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Town surprised by bill for Green-Up trash disposal

PUTNEY—Vermont’s annual Green-Up Day, when scores of volunteers roam the state’s roadsides picking up trash, is a longtime tradition municipal governments prepare for by hanging up posters and reserving town trucks to collect the refuse.

For towns served by the Windham Solid Waste Management District (WSWMD), this year’s Green-Up Day came with a surprise: a bill for services rendered.

Dan Toomey, Putney’s representative to the WSWMD, told town officials the organization “is running on a deficit.” Because of this, for the first time, the WSWMD is charging towns the hauling fees from the Green-Up Day clean-up.

Toomey and WSWMD Executive Director Bob Spencer appeared before the Selectboard at their June 1 regular meeting to discuss the bill and other district-related matters.

Town Manager Cynthia Stoddard told Spencer and Toomey the bill for $76.50, which includes disposal fees for four tires, “was a bit of a surprise.”

“It’s such a little number, and I get that, but we pay such a big number” to the WSWMD every year, Stoddard added.

Spencer explained that in his 40-plus years of running the WSWMD, he has seen Green-Up Day go from a fully staffed and funded event to a program that places a burden on his organization.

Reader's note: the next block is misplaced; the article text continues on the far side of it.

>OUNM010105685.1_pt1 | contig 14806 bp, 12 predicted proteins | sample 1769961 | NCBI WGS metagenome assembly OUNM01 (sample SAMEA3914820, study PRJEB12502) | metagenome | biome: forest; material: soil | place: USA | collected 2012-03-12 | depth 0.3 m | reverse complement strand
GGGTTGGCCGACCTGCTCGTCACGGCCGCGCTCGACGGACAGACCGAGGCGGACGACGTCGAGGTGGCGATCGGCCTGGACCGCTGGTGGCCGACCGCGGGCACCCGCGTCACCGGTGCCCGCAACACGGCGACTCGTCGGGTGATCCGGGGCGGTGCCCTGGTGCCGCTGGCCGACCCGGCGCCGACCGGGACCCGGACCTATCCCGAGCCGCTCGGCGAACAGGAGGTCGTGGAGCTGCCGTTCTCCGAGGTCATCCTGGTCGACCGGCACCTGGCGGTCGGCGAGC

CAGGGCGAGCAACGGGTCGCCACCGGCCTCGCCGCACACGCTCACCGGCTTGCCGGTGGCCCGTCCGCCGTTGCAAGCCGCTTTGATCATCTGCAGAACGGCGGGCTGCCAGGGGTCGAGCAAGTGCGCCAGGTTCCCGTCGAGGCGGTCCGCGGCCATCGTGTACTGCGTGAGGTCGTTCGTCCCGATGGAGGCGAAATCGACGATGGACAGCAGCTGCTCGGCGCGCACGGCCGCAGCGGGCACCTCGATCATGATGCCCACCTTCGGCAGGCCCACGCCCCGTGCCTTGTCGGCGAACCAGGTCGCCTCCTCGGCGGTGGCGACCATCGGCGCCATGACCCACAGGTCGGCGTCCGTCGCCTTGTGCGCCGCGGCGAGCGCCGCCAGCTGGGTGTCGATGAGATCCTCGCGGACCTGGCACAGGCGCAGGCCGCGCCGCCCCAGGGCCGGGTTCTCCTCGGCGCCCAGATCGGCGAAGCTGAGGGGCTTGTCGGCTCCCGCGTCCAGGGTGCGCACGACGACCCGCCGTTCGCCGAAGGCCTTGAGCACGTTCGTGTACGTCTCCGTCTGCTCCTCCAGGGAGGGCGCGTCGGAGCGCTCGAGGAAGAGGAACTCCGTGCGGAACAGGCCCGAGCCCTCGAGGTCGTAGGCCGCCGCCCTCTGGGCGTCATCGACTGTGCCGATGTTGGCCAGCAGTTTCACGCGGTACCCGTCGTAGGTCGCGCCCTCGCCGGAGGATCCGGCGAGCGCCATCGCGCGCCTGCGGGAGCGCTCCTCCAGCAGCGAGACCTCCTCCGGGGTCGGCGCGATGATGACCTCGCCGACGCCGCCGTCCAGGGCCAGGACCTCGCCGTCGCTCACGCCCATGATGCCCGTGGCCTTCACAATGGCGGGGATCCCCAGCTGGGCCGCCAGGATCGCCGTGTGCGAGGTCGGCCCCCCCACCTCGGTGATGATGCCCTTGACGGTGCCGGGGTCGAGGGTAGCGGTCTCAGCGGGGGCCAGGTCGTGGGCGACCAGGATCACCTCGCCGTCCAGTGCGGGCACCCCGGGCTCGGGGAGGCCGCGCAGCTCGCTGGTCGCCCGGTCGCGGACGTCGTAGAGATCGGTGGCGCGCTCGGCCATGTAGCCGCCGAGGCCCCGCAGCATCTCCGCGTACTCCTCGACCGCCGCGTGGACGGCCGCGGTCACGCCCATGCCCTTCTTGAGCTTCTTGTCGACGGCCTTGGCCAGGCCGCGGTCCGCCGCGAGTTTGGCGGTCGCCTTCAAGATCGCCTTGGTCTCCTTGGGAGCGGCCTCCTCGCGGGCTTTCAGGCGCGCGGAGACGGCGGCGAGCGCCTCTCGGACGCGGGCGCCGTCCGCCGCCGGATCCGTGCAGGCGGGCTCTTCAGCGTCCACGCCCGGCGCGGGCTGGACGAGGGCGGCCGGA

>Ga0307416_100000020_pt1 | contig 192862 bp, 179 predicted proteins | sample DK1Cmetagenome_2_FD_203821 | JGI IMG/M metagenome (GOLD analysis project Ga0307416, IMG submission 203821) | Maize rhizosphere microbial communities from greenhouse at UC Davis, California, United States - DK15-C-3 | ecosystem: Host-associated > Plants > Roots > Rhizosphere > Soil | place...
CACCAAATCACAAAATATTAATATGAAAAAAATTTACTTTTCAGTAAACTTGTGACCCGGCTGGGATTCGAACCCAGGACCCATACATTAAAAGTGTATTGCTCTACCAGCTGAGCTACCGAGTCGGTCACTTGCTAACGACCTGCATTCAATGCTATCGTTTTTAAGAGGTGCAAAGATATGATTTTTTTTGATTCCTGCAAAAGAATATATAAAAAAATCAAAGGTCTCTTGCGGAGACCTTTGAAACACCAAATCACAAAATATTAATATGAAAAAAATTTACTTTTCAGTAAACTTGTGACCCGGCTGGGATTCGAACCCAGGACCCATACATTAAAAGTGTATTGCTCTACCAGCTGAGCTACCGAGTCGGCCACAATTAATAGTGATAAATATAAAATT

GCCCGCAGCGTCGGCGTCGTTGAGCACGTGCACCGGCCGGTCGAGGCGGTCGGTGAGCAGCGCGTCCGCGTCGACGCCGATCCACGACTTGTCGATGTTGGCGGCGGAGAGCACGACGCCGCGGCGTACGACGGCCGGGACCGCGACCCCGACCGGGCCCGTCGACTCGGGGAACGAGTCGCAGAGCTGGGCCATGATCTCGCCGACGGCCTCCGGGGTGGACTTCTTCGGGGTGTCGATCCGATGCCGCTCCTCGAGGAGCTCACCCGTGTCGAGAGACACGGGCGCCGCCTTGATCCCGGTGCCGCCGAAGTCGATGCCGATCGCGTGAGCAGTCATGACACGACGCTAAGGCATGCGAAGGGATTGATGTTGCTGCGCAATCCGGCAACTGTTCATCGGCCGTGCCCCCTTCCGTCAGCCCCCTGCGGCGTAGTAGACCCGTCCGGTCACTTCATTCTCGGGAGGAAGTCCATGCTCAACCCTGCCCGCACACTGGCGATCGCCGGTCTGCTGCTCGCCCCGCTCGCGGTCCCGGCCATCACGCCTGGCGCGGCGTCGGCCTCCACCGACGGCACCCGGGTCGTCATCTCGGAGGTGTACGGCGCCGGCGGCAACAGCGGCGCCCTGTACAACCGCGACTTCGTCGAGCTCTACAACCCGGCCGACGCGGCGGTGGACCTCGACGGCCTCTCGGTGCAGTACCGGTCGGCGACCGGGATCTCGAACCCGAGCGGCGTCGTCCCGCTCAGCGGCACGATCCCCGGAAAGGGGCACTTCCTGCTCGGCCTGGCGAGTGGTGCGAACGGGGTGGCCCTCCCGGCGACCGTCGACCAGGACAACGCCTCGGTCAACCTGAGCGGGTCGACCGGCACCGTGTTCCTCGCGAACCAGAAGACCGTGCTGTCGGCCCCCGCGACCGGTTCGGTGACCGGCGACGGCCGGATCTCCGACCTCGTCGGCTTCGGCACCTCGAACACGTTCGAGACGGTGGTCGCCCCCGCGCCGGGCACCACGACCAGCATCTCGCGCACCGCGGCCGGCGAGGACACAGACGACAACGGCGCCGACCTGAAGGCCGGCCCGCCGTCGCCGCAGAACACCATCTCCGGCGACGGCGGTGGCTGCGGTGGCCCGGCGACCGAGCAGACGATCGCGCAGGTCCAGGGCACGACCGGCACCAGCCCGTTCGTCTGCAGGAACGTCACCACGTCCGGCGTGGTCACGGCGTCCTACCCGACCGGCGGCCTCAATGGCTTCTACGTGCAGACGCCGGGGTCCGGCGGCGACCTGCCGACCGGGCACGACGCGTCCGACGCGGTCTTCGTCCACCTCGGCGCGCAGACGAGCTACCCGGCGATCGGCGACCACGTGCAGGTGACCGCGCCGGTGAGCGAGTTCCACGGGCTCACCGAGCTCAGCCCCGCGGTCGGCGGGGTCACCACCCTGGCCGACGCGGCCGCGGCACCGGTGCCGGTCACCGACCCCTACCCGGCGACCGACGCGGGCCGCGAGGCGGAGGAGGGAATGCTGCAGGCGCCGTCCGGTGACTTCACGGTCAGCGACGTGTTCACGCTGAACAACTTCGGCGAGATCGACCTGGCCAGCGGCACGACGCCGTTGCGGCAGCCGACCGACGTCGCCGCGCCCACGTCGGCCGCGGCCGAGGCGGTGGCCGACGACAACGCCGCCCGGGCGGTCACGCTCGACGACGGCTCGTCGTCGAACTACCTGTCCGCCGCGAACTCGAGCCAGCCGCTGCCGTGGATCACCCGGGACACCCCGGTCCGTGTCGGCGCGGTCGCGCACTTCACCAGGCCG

As the WSWMD has suffered decreased revenues, a spending freeze, and demands from member towns to trim its costs, “we’re trying to make our budget by the Fiscal Year’s end [on June 30],” he said, adding, “we’re on track.”

Part of getting on track, Spencer said, is billing towns for Green-Up Day hauling fees. Although each town’s portion is small, it all adds up, he said, noting, some towns were taking advantage of the event by “cleaning out their garages and sending tires by the dozens.”

“Have we got some tires for you!” Stoddard said, referring to the town’s infamous tire pile on Old Route 5.

Board Chair Joshua Laughlin assured Spencer and Toomey the bill is “not a huge burden” on the town’s budget, and said he and his colleagues want suggestions on how the town can further help the WSWMD.

He also expressed a wish for earlier communication from Spencer and his staff.

“If we know ahead of time, it helps us,” Laughlin said.

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Originally published in The Commons issue #362 (Wednesday, June 22, 2016). This story appeared on page D1.

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